"There's more to life than being a hockey player."
That is not a quote that would have been attributed to a 13 year-old Danielle Rancourt. It is equally unlikely that the graduate of College Notre Dame would have uttered those words at the age of 18.
But a decade later, having spent the past five years in Grand Forks (North Dakota) and more than six years removed from her final game with the Vermont Catamounts, it is a much different perspective that the performance dietician and personal trainer now offers.
"I tell some of the athletes that I work with that hockey was a vehicle for my success," said Rancourt. "I had always thought that it would be my success, but it turned out to be a vehicle for other kinds of success."
The fact that things did not go exactly as planned is not all that unusual for the former Lady Wolves' defender, who would spend more time as an NCAA forward than the position she had worked to master throughout her younger years.
"I had a very unusual path to Division I hockey compared to a lot of the girls I went to college with," she said. "Most of those athletes know by grade 11 what their plans are for college. When I was in grade 12 at CND, I still didn't know what I was doing."
Ultimately, some words of advice from personal trainer Cal McGibbon played a part in a cross-country detour the prospect would take. "He said something like, "if you think you deserve more, don't settle for less"," recalled Rancourt.
Three days before the beginning of the 2009-2010 school year, the young woman who had skipped a grade much earlier in her childhood opted to call in that chip, eschewing a Division III offer on the table to attend Pursuit of Excellence Hockey Academy in British Columbia. Twelve months later, Rancourt was a freshman with the University of Vermont.
"It is so crazy for me to think of everything that had to fall into place in order for me to wear that jersey," she said. "The only reason that there was a spot open at Vermont was that someone decided to transfer. It was pretty neat to take the risk, make the sacrifice and see it fall into place."
Still, this was but step one. And while Rancourt would eventually suit up in every single game that her team played over the course of her four years in Burlington (VT), her time, much like the geographic features of the city itself, contained a fair bit of ups and downs.
"You grow up as one of the best players on your team and figure it will be like that your entire life," she stated. "In my freshman year, I was on the fourth line. That was a tough pill to swallow. I have never been on the fourth line for any of the sports that I played."
In hindsight, there are likely two defining moments to the post-secondary career of the local product who would register 24 points (10G / 14A) over 134 games. A victim of the dreaded "freshman fifteen" and not earning the playing time that she wished for, Rancourt took a very serious look at her nutritional habits prior to her sophomore year.
"I wasn't eating really badly - I thought I was eating well - but I wasn't eating as an athlete should eat," she said. "If I was to make a difference in my second year, I had to lean out, lean out so that I could be faster, more explosive."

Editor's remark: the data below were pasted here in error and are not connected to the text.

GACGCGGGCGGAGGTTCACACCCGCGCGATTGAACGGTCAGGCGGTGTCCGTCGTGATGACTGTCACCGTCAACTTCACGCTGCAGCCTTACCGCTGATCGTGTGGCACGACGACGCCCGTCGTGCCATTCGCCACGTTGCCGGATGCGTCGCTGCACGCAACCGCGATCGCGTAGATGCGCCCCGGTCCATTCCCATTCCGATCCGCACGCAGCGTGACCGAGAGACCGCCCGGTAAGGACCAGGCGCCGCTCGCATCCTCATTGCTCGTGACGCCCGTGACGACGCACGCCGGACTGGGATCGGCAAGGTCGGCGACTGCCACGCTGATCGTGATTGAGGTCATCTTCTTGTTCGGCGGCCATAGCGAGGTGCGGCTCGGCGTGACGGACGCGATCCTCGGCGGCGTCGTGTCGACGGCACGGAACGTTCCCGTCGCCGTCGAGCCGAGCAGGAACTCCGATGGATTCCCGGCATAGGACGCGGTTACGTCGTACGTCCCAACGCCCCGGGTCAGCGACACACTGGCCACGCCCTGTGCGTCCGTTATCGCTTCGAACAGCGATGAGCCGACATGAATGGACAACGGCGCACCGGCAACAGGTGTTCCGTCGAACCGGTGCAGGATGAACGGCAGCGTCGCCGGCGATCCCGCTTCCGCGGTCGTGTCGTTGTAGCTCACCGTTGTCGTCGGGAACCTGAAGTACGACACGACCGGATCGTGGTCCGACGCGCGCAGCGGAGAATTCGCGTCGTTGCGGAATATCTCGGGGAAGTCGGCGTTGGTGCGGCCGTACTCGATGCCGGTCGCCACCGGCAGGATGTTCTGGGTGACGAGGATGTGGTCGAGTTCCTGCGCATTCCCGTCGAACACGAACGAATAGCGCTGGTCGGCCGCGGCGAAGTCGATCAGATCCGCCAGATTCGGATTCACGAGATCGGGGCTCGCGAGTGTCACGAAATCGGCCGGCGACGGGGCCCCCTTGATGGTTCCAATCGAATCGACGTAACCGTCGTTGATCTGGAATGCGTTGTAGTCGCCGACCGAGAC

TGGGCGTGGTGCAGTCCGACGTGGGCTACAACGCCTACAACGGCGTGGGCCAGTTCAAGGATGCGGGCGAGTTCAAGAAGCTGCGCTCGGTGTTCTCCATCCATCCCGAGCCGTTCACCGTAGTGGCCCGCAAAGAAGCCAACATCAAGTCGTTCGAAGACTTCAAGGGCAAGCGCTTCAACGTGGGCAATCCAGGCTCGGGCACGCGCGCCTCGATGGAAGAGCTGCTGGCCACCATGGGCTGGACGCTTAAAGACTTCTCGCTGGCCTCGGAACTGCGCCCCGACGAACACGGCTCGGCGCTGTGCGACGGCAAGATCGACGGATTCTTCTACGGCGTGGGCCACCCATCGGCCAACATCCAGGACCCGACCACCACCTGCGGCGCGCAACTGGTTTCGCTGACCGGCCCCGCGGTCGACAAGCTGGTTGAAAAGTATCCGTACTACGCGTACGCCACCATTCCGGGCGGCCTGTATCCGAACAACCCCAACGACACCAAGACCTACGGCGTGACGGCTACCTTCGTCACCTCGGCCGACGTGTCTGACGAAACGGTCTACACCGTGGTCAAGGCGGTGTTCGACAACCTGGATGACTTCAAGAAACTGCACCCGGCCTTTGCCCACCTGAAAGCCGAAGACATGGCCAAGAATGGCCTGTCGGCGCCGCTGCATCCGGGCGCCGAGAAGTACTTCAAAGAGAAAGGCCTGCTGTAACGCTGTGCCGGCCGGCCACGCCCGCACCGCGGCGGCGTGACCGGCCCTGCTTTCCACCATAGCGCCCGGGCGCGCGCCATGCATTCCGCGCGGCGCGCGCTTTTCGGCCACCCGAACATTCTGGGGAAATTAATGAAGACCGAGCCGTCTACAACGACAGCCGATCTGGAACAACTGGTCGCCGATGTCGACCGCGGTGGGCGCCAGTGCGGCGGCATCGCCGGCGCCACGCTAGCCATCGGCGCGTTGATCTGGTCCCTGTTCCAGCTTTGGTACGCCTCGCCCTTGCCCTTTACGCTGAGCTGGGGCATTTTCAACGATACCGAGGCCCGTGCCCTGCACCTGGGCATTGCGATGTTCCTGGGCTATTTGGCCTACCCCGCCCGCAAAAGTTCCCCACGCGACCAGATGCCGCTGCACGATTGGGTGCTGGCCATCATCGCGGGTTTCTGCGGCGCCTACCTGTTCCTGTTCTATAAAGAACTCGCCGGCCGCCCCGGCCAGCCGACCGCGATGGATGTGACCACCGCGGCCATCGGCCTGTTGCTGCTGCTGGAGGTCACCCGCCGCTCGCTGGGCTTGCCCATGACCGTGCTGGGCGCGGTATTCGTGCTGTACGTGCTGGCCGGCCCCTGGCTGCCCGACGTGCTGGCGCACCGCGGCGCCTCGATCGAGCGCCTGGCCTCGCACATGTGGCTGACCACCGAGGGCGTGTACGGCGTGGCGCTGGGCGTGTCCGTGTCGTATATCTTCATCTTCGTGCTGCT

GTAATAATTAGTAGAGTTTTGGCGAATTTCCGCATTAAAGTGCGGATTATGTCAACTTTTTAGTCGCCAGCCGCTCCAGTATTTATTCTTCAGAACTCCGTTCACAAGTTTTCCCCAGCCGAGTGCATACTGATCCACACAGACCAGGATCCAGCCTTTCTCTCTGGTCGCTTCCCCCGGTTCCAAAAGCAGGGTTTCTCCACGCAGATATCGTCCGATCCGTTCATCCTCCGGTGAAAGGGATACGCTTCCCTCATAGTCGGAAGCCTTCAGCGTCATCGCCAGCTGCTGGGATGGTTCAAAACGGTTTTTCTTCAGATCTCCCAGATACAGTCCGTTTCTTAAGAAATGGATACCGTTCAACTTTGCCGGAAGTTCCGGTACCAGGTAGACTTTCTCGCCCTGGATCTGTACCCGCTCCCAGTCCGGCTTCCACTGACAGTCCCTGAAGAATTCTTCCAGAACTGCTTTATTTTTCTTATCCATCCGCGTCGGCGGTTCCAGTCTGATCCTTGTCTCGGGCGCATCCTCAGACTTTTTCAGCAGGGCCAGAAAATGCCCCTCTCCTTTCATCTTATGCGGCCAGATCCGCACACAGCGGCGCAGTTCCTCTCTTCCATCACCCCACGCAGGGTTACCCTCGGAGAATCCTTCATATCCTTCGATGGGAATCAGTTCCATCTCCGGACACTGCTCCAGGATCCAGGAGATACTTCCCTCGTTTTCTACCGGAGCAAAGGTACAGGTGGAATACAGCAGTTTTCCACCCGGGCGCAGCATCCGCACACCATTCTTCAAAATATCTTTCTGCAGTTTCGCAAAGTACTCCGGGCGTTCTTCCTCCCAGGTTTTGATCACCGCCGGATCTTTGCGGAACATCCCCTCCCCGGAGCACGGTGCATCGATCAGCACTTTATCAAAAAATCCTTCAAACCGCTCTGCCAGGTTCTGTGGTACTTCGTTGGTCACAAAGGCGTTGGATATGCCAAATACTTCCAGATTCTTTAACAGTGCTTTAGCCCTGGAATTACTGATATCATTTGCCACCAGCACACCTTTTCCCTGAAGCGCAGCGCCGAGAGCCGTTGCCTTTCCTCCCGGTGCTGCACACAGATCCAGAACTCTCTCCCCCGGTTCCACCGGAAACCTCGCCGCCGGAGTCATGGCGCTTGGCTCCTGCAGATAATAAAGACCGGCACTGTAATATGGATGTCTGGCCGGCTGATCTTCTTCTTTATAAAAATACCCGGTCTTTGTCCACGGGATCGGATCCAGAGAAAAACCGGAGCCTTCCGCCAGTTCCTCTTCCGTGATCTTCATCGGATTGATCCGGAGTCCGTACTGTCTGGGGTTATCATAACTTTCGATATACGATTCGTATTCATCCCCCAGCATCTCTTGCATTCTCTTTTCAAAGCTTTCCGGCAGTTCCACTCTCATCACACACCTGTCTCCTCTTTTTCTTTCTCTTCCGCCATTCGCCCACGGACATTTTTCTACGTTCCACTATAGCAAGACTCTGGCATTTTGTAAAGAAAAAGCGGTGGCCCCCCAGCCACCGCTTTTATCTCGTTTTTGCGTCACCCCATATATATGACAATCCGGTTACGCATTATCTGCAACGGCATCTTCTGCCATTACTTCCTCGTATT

Between that and her continued devotion to a strict off-ice training regimen, Rancourt would find results. "Coming back in my sophomore year was one of the coolest things I have ever experienced," she said. "I was a completely different athlete. I had never felt that fast in my life."
A huge part of the energetic "grinder line" that would often start games for the Catamounts, Rancourt was making her name on the ice. But key graduations and an untimely injury in her senior year proved problematic for the 5'3" winger, who had ascended to the role of associate captain with the team.
Thankfully, a project that she spearheaded, one that continues to this day, provided a source of great pride for the volunteer at heart. With budget cuts creating dietary issues with the Meals on Wheels program in Burlington, Rancourt created a fundraiser that would not only offer financial support for the group, but also target a new Hockey East women's hockey attendance record in the process.
"I was at the elementary schools, on the news, trying to create an awareness about the women's hockey program, but also working this fundraiser," she explained. "I was trying really hard to be a good leader, even though I was not playing as much. It helped me grow as a person. I created a charity that still lives on."
Rancourt would follow her graduation from Vermont in 2014 with a jam-packed year as a dietetic intern with St Louis University, one of only six applicants selected among a group of 144 hopefuls. She completed an accelerated masters in Sport Nutrition as well as the required 1200 hours of supervised practice, all while also earning her credentials as a personal trainer.
"The transformation that I had, physically and athletically, was just so life-changing in so many ways," she stated. "I want to help people do this, I want to help people be faster, stronger, improve their athletic performance via nutrition, help them feel the way that I felt."
There is an undeniable sense of accomplishment that comes with the territory. For both athlete and coach, there is a shared sense of achieving success. It provides a personal barometer with which Danielle Rancourt is completely at ease.
"It's funny to think that I'm not really remembered at Vermont as a hockey player," she said. "People remember that I was on the hockey team, but I was that girl on the hockey team that created the charity."
"I think that is more me than anything else."